# Dominoes

### Task 33 ... Years 2 - 10

#### Summary

Dominoes are used to make addition sums on the assumption that the two sides of a domino are representing the tens and ones part of a number. For example the domino [2|5] would represent 25 and the domino [5|2] would represent 52. Trying to add these two dominoes would require the domino [7|7] which isn't in the set.

However, there are many problems which can be set where the answer domino is in the set. The task begins with sums which have no carrying and becomes more challenging as carrying is included.

#### Materials

• 1 set of Double Six dominoes

#### Content

• place value
• addition with and without carrying
• pattern
• problem solving strategies

#### Iceberg

A task is the tip of a learning iceberg. There is always more to a task than is recorded on the card.

Clearly there is more than one answer to Questions 1 & 2. One might be tempted to ask:

• How many domino sums altogether and how do you know when you have found them all.
One strategy for approaching this is to break the problem into smaller parts by taking each domino in order and asking which sums can be made with it. For example:

[0|0]
None, because adding zero to a number leaves the number unchanged. Therefore a second copy of the other domino would be required, and there are no repeats in a Double Six set.

[0|1] ... [1|0]
[0|1] + ... [0|2], [0|3], [0|4], [0|5]
- NB: [0|0], [0|1] and [0|6] can't be used. Why?
[0|1] + ... [1|1], [1|2], [1|3], [1|4], [1|5]
- NB: Why not [1|0]?
[0|1] + ... [2|0], [2|1], [2|2], [2|3], [2|4], [2|5]
[0|1] + ... [3|0], [3|1], [3|2], [3|3], [3|4], [3|5]
[0|1] + ... [4|0], [4|1], [4|2], [4|3], [4|4], [4|5]
[0|1] + ... [5|0], [5|1], [5|2], [5|3], [5|4], [5|5]
[0|1] + ... [6|0], [6|1], [6|2], [6|3], [6|4], [6|5]

[1|0] + ... [0|2], [0|3], [0|4], [0|5], [0|6]
[1|0] + ... [1|1], [1|2], [1|3], [1|4], [1|5], [1|6]
[1|0] + ... [2|0], [2|1], [2|2], [2|3], [2|4], [2|5], [2|6]
[1|0] + ... [3|0], [3|1], [3|2], [3|3], [3|4], [3|5], [3|6]
[1|0] + ... [4|0], [4|1], [4|2], [4|3], [4|4], [4|5], [4|6]
[1|0] + ... [5|0], [5|1], [5|2], [5|3], [5|4], [5|5], [5|6]

[0|2] ... [2|0]
Continue the reasoning being careful not to include sums previously listed.

If the reasoning is followed through carefully all the possible sums would be found and that list could easily be split into those with and without carrying. But all these sums couldn't be made simultaneously. The nice twist in Question 3 is to use all the dominoes simultaneously in a suite of nine additions.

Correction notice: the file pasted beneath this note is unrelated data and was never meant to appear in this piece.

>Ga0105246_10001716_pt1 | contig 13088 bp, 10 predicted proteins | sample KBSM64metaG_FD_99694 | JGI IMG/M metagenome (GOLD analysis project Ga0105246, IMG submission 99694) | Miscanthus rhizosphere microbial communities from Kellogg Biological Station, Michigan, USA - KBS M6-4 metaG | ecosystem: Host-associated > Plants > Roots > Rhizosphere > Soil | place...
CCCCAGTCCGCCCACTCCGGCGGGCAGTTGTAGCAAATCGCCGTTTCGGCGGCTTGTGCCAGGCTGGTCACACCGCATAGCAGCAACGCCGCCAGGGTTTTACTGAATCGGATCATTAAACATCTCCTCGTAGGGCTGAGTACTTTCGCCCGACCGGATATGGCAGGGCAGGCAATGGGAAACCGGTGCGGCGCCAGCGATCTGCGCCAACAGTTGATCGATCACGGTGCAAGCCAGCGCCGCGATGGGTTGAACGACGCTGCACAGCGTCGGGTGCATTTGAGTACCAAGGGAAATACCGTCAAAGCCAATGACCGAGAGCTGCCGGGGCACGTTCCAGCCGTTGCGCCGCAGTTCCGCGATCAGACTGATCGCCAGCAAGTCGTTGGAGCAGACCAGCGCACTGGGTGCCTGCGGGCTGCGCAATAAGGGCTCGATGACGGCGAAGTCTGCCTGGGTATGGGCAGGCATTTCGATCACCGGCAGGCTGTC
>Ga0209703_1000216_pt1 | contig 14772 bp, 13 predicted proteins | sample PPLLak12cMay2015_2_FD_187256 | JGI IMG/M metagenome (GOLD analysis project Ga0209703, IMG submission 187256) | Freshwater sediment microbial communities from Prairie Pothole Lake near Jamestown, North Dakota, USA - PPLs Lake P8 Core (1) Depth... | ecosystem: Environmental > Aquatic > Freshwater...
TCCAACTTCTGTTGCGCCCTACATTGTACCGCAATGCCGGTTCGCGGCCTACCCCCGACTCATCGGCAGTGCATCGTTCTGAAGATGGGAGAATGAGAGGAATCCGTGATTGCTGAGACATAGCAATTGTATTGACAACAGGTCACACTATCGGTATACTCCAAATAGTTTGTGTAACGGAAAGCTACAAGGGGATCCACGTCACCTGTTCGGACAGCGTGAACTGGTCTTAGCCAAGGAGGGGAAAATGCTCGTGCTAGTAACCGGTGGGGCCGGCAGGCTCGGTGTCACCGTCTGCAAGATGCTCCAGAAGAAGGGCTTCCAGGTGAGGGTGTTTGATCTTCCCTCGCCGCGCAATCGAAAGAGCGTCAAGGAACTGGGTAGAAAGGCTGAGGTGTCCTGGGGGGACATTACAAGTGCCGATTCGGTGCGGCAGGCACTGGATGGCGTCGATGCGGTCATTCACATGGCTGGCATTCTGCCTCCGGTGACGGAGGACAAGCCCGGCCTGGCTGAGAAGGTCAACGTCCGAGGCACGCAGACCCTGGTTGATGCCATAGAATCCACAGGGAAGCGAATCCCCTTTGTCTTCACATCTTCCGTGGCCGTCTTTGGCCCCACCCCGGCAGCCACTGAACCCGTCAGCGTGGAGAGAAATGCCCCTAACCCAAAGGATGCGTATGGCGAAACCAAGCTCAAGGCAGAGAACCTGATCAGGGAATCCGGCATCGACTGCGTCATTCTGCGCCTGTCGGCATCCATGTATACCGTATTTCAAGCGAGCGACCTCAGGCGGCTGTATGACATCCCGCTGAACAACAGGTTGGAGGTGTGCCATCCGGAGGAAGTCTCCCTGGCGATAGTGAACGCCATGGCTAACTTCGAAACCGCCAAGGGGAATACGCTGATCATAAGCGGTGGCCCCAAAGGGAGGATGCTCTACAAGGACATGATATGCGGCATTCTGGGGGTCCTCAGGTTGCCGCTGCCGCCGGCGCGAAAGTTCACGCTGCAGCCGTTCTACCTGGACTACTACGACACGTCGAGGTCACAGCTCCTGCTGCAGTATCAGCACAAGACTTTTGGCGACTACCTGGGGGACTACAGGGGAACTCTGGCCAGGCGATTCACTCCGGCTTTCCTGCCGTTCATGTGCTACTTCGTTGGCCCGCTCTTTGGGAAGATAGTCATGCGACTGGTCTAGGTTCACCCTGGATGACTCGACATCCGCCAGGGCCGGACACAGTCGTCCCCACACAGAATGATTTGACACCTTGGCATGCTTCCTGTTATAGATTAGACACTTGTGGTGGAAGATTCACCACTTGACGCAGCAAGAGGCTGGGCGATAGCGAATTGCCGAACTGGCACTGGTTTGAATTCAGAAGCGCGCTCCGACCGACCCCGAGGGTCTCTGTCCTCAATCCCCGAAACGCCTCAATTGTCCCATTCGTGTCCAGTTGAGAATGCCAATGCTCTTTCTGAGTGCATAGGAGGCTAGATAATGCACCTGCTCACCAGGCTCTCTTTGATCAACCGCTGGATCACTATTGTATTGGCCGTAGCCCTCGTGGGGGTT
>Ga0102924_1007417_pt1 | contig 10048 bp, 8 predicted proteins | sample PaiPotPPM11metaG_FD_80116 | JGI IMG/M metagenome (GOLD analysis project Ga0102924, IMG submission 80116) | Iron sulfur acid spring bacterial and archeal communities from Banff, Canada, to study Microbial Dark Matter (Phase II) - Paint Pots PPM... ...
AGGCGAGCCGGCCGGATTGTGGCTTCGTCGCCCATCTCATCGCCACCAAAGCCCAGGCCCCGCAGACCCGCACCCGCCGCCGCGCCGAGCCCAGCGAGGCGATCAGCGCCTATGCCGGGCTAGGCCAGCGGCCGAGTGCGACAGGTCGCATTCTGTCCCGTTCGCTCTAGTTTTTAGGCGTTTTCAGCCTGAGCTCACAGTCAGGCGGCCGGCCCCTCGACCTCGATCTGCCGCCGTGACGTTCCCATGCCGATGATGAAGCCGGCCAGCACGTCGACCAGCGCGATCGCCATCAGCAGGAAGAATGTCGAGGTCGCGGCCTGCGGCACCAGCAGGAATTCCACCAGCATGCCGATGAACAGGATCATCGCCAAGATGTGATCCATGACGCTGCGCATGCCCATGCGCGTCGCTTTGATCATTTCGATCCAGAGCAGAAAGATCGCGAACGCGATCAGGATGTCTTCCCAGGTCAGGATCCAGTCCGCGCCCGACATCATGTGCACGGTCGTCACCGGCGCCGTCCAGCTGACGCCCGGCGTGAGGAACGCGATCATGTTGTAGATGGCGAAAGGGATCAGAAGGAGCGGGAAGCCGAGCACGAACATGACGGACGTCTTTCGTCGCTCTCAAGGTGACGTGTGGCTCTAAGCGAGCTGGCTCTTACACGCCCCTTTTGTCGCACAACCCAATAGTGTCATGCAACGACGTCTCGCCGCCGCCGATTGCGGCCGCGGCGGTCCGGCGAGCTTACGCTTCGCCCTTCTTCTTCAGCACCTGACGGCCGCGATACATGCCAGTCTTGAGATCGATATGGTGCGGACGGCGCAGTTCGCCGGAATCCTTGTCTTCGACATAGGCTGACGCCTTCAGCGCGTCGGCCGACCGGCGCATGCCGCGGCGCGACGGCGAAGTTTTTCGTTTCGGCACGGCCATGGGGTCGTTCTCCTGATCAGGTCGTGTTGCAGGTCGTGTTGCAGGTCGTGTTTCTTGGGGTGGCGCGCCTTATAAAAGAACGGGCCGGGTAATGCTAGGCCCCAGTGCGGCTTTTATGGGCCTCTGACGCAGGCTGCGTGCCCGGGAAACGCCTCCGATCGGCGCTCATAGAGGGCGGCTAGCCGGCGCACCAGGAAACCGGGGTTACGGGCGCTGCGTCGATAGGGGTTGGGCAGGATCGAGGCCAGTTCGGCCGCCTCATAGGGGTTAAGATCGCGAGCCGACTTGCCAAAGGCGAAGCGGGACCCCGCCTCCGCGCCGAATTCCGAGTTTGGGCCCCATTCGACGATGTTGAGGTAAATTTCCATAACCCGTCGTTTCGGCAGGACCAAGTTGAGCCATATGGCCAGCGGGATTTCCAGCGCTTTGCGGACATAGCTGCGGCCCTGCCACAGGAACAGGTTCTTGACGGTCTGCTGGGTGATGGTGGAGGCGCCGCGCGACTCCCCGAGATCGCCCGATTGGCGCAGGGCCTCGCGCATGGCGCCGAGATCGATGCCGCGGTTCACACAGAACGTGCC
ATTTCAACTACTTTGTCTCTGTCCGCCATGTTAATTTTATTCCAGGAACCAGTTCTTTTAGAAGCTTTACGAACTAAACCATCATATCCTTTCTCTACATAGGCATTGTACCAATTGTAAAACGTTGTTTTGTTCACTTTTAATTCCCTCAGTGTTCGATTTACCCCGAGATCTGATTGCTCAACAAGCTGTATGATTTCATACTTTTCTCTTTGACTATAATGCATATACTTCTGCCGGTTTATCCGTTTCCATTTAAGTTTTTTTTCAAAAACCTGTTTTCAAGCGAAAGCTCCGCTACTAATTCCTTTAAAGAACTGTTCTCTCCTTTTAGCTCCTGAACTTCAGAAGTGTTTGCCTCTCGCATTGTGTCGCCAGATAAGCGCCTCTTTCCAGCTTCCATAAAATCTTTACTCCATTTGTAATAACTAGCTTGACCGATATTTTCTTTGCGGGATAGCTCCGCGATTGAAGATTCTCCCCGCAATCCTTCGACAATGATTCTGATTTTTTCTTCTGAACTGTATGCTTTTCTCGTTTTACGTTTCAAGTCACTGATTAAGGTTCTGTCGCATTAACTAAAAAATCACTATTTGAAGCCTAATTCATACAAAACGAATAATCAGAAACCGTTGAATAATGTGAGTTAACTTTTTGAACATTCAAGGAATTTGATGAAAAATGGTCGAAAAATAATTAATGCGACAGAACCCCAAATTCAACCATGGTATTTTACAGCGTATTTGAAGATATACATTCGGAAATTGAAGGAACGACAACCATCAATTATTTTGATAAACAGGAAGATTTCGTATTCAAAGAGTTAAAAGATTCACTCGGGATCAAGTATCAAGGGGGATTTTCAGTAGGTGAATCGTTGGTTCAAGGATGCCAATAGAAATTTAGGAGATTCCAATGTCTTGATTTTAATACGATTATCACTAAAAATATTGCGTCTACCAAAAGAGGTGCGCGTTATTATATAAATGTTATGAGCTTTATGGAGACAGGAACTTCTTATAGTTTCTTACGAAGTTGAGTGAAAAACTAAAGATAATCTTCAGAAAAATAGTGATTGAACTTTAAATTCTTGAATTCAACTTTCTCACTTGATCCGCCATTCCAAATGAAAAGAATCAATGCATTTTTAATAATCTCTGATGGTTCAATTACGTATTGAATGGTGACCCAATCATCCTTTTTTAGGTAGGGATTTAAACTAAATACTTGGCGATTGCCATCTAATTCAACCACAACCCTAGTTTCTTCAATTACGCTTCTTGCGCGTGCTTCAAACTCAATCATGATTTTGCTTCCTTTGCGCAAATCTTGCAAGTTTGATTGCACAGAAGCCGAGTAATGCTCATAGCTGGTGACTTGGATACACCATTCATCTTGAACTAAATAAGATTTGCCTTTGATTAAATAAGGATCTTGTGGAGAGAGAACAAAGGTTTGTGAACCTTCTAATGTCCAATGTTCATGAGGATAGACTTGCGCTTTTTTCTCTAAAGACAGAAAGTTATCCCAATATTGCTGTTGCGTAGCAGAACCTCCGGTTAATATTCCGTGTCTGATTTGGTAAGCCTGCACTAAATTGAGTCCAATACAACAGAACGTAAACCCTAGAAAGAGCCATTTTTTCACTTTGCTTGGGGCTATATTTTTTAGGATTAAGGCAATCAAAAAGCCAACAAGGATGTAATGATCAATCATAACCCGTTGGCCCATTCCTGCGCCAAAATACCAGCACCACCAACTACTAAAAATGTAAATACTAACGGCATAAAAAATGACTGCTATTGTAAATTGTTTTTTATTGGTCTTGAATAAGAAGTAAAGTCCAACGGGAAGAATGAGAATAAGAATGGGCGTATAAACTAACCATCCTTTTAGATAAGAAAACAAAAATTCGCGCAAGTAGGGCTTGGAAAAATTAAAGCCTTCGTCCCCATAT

One solution without carrying is:
 00 22 06 30 31 21 41 10 20 23 44 50 16 24 15 04 52 33 11 66 56 46 55 36 45 62 53 34

One clue to finding a solution such as this is to realise that if there is no carrying, the problem really resolves to counting the number of dots. No new numbers are introduced by carrying. The total of the dots on the 28 dominoes is 168, so half of these must be in the question rows and half in the answer row, because that is how addition works. So, one way to approach the problem is to set up dominoes in an answer row so the total of dots is 84, then work backwards.

• Note:
If you check by counting dots across the answer lines above the total is 84. It does work, but remember you are just counting dots so the addition sequence (starting on the left) is: 6 + 6 + 5 + 6 + 4 +...

One solution with carrying is:
 00 15 16 10 41 35 11 30 23 12 25 26 56 05 20 33 06 22 31 40 42 66 46 55 44 36 45 43

Sorting out a solution like this depends on working through all the solutions as for Questions 1 & 2. Studying the carrying solutions shows that they all use an odd number of the 168 dots. For example:
15
25
40
uses 17 dots, there are 151 left to use in the remaining 8 sums. If there is no carrying in these, then the dots would be shared equally between the questions rows and the answer rows. Not possible with an odd number. Therefore there must be (at least) one other carrying sum, which in the solution above is:
16
26
42

Well, at least that's a starting point!

#### Whole Class Investigation

Tasks are an invitation for two students to work like a mathematician. Tasks can also be modified to become whole class investigations which model how a mathematician works.

Introduce the task to the class using a set of floor dominoes. Print each of the 28 pages of this PDF and store each in its own plastic envelope. Then your class set can be used over and over.

Once the concept of the problem is understood and the restrictions provided by the structure of a domino set have been identified, the work of finding all the solutions can be shared between groups in the class. This would give purpose to a whole class investigation and provide lots of arithmetic practice in context. Clearly it is best for these investigations if you have enough sets of dominoes for one between two. Perhaps, to start off a school collection, families could donate sets no longer used at home. Or you could design a table size print set based cutting, pasting and shrinking the drawings in the floor domino set. Print on card and laminate.

For more ideas and discussion about this investigation, open a new browser tab (or page) and visit Maths300 Lesson 66, Dominoes, which includes an Investigation Guide that concentrates on the additions that involve carrying. Its companion lesson Domino Trails (#95), supplies a printable set of table dominoes.

#### Is it in Maths With Attitude?

Maths With Attitude is a set of hands-on learning kits available from Years 3-10 which structure the use of tasks and whole class investigations into a week by week planner.

The Dominoes task is an integral part of:

• MWA Number & Computation Years 5 & 6
• MWA Number & Computation Years 7 & 8

The Dominoes lesson is an integral part of:

• MWA Number & Computation Years 7 & 8
This task is also included in the Task Centre Kit for Aboriginal Students.